Hottest invention by engineers is all ready to revolutionise the way people drive cars. They have designed a gadget that controls a car's function by means of facial expressions like nods and winks.
The infra-red sensor mounted on the dash board recognises the driver's facial expression to control the car.
AdvertisementA computer hidden inside the car translates the gestures, which corresponds to a list of commands for the radio, Sat Nav, heating and mobile phone.
The gestures, which are being tested before being finalised, include a wink to turn the radio and music player on and off.
The technology differentiates between an accidental blink and a wink by the length of time of the action before turning the radio on or off.
Drivers can nod left to turn the volume up and right to turn it down while a tap on the steering wheel will skip the station or song.
They can even make a phone call by making the 'lifting the receiver gesture' with their hand and dial by speaking out the name of the person they wish to call.
Motorists can even control the air conditioning and heating by raising and lowering their left hand above the gear stick which also has another computer sensor mounted inside.
The technology means drivers would be able to control the functions inside the car without being distracted from the road.
Engineers from global infotainment specialists Harman have created a prototype car, which could hit the roads in two years time.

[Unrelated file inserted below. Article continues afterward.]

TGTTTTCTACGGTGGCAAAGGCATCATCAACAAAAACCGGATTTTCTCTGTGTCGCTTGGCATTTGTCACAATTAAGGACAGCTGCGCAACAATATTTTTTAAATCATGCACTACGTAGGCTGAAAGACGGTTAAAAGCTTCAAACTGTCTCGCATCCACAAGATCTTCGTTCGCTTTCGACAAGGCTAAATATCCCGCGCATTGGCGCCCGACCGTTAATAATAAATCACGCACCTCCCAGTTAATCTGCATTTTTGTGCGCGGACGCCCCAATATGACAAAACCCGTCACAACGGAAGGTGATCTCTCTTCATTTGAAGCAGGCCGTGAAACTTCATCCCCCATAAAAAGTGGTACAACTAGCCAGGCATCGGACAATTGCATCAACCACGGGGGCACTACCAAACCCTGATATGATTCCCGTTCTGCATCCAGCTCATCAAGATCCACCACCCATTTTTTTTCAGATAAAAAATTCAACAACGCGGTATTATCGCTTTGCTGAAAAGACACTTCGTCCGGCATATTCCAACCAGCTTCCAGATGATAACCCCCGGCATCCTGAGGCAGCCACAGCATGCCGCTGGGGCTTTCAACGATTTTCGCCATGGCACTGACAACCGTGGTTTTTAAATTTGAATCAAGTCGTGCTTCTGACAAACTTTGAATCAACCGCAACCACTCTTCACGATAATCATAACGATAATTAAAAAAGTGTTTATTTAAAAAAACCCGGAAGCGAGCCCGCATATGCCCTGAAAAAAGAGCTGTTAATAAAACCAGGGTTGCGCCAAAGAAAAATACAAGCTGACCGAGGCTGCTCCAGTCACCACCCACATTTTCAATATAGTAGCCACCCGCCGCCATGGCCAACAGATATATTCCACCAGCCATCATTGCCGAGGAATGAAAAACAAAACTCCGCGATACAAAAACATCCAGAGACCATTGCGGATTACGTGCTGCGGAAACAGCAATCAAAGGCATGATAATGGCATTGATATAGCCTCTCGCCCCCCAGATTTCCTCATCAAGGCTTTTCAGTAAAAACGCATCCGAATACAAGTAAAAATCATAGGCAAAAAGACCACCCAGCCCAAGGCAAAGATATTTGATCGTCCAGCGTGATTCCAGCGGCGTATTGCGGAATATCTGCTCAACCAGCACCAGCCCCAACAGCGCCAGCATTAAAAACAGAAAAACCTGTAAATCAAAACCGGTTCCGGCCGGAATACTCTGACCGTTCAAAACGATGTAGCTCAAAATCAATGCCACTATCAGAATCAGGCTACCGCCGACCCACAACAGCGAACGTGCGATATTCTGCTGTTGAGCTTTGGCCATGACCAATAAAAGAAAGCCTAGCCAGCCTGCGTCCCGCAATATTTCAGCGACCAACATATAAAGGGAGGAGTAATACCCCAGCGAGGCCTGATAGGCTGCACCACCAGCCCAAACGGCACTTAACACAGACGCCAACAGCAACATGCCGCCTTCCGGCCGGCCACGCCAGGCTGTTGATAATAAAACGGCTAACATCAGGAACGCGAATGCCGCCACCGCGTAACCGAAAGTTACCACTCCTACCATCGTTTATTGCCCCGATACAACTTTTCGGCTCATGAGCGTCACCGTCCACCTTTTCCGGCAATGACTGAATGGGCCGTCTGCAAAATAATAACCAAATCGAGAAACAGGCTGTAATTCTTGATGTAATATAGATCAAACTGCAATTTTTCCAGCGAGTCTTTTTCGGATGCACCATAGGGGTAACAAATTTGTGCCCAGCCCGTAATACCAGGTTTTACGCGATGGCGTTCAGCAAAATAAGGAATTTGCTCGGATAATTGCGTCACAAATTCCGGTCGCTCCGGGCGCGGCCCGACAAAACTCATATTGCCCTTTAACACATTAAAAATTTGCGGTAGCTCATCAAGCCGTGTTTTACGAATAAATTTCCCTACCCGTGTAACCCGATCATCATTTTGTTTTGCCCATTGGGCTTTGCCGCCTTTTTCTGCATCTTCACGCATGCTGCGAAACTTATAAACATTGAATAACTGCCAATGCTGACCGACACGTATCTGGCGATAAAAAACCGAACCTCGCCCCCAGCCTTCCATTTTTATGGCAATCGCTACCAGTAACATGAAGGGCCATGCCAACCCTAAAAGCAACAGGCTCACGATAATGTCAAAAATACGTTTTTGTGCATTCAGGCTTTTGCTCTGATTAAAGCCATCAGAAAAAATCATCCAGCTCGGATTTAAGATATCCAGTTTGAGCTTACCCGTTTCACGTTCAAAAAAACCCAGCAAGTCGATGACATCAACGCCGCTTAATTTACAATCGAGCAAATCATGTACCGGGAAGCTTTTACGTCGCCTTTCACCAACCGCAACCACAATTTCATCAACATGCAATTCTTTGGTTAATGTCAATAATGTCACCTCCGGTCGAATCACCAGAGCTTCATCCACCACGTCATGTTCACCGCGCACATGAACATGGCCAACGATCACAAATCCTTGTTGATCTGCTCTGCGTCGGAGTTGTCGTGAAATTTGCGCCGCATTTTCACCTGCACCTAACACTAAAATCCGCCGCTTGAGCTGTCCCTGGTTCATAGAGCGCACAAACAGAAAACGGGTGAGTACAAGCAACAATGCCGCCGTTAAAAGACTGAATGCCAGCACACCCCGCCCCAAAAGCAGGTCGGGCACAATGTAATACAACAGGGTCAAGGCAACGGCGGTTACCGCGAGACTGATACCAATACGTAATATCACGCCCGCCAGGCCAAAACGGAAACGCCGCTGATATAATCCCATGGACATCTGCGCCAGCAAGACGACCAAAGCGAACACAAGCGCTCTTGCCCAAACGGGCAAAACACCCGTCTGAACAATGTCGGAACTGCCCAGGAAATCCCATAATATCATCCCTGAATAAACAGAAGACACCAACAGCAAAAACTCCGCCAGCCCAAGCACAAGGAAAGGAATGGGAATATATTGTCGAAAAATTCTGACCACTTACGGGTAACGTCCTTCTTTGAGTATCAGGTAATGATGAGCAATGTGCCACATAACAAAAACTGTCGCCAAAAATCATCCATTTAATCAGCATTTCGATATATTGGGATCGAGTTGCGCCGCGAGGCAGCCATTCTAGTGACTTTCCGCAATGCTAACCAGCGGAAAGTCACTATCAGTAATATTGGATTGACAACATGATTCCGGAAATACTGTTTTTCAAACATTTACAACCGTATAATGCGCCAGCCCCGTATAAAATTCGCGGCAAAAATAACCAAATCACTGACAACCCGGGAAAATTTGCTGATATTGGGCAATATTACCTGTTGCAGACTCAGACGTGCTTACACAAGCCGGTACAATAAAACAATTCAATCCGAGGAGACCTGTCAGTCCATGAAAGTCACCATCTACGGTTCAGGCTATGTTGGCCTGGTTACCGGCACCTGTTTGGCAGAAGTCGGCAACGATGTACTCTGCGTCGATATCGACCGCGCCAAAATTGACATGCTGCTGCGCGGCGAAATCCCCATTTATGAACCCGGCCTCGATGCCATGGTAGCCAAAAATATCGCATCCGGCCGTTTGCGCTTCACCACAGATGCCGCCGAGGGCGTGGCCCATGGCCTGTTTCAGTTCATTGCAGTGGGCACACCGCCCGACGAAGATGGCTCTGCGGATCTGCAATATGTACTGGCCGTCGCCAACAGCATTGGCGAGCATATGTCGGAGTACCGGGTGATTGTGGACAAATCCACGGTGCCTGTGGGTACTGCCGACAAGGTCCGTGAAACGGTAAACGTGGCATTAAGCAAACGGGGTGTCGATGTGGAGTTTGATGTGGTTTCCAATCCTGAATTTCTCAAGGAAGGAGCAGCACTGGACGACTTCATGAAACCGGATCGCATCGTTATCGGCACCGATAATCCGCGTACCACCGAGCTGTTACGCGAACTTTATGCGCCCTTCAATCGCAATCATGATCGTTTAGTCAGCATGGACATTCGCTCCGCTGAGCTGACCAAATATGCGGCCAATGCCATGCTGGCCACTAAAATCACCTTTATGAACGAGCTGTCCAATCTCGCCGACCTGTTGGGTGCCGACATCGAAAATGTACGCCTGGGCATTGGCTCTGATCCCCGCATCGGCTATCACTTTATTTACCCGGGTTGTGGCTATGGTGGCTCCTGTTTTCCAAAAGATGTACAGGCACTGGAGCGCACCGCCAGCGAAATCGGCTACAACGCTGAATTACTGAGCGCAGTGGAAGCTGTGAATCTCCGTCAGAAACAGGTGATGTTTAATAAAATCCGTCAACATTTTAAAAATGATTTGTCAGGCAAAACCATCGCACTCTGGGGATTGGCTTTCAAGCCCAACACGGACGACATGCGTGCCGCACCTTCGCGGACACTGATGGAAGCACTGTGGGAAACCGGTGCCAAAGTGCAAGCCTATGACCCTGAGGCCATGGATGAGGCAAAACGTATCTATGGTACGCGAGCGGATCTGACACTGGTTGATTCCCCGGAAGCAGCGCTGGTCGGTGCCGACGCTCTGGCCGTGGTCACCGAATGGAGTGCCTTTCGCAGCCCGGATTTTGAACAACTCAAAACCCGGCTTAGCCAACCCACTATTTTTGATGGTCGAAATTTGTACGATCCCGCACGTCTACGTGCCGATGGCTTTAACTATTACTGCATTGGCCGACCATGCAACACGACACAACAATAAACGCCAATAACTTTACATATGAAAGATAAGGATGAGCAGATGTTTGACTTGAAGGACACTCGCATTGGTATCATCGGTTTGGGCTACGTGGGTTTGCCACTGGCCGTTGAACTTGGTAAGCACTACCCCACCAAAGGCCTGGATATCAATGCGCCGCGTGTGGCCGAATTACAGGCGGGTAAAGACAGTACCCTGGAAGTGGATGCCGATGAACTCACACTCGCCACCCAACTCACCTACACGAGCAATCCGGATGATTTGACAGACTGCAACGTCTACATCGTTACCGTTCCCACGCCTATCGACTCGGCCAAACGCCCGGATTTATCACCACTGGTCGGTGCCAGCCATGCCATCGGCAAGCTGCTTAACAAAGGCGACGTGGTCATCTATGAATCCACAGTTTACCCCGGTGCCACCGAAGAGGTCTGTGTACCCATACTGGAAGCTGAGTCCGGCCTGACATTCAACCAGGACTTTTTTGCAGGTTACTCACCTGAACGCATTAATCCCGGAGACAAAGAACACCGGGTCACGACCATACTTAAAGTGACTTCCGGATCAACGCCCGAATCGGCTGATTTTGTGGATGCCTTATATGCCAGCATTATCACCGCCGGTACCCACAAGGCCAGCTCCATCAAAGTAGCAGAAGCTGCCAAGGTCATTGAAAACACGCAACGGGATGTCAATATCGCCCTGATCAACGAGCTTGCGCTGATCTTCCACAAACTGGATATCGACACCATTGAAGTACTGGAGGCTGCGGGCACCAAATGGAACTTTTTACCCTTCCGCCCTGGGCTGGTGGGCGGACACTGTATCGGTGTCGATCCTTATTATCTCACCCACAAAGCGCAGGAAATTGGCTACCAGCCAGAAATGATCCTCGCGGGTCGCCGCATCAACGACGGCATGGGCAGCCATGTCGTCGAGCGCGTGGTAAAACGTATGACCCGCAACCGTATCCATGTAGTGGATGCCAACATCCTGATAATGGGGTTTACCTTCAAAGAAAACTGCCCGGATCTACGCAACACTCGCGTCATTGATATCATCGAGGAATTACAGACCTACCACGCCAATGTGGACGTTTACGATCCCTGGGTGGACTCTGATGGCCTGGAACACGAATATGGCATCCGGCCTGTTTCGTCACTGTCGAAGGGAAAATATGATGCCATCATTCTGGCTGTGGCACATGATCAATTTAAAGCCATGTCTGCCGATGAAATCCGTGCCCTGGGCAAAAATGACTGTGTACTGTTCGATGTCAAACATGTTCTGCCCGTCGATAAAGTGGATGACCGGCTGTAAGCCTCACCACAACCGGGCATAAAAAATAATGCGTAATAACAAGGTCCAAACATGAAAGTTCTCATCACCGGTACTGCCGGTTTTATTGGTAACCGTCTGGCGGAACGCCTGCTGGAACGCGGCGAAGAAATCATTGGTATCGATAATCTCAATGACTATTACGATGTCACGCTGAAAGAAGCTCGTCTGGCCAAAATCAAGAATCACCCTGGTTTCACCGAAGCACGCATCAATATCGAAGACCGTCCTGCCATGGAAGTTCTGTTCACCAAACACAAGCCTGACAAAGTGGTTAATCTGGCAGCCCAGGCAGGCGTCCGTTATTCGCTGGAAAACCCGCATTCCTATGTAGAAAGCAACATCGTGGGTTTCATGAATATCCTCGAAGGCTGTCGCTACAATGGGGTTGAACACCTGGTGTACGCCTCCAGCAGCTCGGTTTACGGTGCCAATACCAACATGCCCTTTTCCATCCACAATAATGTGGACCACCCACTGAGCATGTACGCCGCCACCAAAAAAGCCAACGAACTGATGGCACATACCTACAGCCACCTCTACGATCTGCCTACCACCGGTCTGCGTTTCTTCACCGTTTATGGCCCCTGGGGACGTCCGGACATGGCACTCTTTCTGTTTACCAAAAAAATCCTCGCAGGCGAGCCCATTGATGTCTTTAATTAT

"It's all about reducing distractions in the car," the Daily Mail quoted Hans Roth, director of technology at Harman, as saying.
"If you don't have to take your hands off the wheel or look down then it's obviously safer. The first one we worked on uses hand gestures and facial recognition so things like a wink or a nod or even a tilt of the head.
"You would make a gesture with your hand, like tapping your finger or making a movement. That is two or three years from being available in mass production in cars," Roth said.
The director revealed that they were still testing a list of gestures, which could be standard for all cars across the world.
"We've started it and now it's about choosing the right gestures and getting it to production," he said.
"You've got to make sure it's culturally acceptable. In Italy for example drivers use hand gestures a lot when they drive so it needs finalising.
"But we are confident the hand gestures will be available two or three years," he added.